Protecting property transactions from fraud, hackers and scammers is essential to protecting client relationships and can be made easier with smart technology.
There are so many things to keep track of when buying off-the-plan and the checks and balances that need to be made.
A newer aspect that may sometimes be overlooked is cyber security. The Reserve Bank of Australia has said that there is a growing trend for criminals to go for smaller and less secure targets such as housing deposits. REINSW recently reported one incident where $757,000 was stolen from an agency trust account.
But, as well as conventional legal steps to carry out due diligence, there may be a solution offered by new smart technology, such as Securexchange services.
According to its website, “Securexchange is a secure website that protects property transactions from hackers by allowing property buyers, sellers, real estate agents and lawyers to communicate and confirm sensitive information such as documents and bank account details in a safe environment.”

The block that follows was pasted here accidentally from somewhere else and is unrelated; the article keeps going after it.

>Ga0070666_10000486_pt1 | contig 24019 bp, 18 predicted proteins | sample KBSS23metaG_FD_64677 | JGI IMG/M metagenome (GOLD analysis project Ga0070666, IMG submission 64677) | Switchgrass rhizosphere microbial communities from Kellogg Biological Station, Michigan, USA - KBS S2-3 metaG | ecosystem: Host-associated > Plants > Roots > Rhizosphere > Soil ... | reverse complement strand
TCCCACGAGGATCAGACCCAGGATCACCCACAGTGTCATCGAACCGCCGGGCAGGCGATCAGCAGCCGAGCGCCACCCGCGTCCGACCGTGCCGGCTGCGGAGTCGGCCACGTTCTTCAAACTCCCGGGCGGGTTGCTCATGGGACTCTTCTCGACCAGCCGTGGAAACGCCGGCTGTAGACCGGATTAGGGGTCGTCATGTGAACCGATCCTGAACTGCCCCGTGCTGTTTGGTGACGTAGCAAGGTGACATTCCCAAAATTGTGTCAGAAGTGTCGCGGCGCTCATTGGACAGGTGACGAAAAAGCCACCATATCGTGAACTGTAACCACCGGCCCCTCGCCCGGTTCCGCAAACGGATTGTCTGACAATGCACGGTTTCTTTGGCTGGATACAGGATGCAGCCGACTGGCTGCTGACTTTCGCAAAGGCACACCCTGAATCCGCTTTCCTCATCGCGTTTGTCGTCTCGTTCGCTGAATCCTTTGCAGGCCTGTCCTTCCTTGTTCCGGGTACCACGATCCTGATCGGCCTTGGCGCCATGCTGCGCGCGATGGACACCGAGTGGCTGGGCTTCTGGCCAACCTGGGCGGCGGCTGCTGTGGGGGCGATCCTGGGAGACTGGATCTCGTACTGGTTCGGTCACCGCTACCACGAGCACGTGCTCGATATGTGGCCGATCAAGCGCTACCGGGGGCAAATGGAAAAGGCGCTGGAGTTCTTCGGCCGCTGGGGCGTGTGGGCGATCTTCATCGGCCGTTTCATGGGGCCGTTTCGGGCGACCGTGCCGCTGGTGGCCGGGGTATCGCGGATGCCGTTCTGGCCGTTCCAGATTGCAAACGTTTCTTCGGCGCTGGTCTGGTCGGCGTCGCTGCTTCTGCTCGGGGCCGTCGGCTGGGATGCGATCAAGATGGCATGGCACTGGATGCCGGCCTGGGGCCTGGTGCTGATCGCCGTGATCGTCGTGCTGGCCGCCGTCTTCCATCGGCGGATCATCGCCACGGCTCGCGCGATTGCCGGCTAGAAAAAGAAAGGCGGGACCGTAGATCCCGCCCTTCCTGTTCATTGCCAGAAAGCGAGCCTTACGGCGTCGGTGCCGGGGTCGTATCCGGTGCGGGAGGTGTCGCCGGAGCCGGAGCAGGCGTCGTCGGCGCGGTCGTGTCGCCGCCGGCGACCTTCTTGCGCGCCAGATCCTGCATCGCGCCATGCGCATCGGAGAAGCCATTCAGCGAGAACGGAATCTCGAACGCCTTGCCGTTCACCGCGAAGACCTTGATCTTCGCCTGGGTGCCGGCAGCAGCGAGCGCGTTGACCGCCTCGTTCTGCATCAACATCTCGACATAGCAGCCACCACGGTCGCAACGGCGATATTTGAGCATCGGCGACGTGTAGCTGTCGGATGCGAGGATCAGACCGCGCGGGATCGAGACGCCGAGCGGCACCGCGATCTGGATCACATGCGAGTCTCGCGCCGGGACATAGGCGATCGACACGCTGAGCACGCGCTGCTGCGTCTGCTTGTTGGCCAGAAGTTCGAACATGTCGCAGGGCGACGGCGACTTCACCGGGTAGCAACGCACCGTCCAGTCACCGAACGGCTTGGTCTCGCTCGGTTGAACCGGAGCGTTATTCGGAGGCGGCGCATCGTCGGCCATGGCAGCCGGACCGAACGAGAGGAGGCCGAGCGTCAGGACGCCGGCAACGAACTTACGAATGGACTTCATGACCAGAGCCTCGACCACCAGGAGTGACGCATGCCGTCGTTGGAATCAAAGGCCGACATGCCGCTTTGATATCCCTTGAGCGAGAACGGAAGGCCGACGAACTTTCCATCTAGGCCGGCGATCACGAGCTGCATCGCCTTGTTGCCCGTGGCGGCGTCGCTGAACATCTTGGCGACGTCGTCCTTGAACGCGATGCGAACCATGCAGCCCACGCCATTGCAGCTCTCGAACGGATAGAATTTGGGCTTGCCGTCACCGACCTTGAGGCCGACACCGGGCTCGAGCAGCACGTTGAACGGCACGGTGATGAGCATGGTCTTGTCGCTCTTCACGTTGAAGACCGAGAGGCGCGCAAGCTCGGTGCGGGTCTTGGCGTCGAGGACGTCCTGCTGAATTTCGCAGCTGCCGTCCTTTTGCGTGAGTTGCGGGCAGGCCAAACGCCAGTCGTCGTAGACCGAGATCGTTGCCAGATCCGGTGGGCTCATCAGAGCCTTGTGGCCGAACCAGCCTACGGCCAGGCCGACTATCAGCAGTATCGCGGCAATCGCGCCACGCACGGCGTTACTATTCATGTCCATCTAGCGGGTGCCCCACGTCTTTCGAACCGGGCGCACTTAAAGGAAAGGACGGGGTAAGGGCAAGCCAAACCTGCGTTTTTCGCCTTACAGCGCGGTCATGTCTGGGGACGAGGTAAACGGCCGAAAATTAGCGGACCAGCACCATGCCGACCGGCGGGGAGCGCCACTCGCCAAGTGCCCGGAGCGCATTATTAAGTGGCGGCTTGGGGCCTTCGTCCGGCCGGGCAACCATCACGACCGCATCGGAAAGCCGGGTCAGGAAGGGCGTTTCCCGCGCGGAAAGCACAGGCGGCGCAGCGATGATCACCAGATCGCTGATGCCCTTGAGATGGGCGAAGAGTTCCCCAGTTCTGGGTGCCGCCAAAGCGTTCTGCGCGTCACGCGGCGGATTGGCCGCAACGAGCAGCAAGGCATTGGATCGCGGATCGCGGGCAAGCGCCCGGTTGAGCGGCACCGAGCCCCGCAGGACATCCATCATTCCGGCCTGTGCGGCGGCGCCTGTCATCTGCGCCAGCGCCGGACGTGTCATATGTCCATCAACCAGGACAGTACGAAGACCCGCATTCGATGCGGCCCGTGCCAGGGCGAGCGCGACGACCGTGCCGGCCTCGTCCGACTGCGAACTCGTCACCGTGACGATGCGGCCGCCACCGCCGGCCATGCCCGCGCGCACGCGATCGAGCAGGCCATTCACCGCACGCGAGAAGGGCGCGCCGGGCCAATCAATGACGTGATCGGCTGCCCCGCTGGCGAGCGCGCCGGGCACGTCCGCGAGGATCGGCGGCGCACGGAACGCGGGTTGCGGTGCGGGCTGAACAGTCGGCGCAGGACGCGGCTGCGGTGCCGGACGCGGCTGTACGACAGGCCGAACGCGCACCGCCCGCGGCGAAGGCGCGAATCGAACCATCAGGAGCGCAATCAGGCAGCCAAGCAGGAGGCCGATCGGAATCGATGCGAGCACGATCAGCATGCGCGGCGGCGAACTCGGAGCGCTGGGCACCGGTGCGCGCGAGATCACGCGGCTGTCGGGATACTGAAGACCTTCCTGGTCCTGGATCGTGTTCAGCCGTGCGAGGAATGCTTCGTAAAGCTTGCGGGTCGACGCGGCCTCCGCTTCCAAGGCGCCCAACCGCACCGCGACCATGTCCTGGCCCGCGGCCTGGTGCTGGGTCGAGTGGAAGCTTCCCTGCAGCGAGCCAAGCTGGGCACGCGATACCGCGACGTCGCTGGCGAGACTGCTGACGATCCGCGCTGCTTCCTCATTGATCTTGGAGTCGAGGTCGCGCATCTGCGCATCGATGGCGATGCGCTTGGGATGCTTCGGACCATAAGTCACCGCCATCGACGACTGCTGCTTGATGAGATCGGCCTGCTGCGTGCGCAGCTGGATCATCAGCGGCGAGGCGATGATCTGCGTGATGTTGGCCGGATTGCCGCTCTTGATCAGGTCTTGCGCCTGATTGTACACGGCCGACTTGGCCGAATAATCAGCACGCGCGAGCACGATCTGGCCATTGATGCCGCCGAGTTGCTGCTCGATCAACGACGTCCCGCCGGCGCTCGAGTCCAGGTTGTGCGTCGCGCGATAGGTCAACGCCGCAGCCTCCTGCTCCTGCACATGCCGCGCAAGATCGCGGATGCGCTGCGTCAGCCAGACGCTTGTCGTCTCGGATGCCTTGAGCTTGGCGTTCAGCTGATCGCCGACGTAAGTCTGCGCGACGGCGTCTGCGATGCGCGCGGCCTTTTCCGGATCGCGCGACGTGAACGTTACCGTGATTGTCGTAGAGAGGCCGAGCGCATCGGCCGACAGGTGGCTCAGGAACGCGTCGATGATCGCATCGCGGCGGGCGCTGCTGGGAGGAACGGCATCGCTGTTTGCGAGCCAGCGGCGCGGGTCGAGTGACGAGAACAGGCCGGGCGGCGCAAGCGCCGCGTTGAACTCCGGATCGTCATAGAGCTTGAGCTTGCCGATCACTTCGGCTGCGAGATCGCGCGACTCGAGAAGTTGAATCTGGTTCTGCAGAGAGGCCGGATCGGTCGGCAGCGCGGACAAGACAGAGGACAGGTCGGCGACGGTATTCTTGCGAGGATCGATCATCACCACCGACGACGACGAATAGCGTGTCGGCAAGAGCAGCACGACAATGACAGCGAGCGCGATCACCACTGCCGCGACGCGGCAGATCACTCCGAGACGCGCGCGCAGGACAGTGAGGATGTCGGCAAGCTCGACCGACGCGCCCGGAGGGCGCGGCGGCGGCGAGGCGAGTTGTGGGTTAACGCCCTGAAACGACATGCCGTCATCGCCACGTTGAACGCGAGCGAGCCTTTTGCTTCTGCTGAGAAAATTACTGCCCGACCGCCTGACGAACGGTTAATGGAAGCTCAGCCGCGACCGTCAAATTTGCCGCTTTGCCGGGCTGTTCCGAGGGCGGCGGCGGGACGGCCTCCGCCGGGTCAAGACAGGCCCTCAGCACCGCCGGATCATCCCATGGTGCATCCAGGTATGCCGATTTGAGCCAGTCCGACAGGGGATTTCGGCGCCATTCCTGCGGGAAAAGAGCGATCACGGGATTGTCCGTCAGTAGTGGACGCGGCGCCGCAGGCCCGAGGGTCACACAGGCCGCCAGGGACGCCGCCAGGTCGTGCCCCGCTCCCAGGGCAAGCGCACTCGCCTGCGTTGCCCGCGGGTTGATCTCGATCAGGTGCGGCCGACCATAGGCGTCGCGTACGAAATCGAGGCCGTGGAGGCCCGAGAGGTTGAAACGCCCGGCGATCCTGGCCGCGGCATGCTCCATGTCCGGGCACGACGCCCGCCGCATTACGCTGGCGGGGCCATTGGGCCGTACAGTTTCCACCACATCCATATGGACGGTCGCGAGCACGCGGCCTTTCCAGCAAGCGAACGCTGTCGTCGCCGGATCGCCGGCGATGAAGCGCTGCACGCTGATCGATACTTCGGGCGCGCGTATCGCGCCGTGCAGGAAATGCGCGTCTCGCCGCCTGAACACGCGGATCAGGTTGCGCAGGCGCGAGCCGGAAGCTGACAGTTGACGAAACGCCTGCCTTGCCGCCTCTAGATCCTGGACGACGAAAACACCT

Securexchange allows parties of real estate transactions to share account details securely and exclusively to an authorised network of verified users.
The InfoTrack feature guarantees up to A$500,000 per conveyancing transaction in circumstances where users have transferred funds to the trust account details entered in Securexchange and verified.
Fairtrading NSW advises, “When you buy off the plan, you are paying for a property where the end product may not only differ from your expectations, but be worth less than you have paid by the time it is finished.
If you are thinking of entering into a contract to buy premises not yet built, exercise caution and obtain appropriate legal and other advice before signing any documents or paying any money.”
With this in mind, clients need to do all they can to protect their income and deposit, and are expecting their cyber safety to be covered.
New legislation is being drafted in New South Wales that will better protect buyers on off-the-plan contracts. A new form of prescribed warning statement to reflect the extension of cooling off periods for off-the-plan contracts to 10 business days, is one measure being tabled.
Image credit: securexchange
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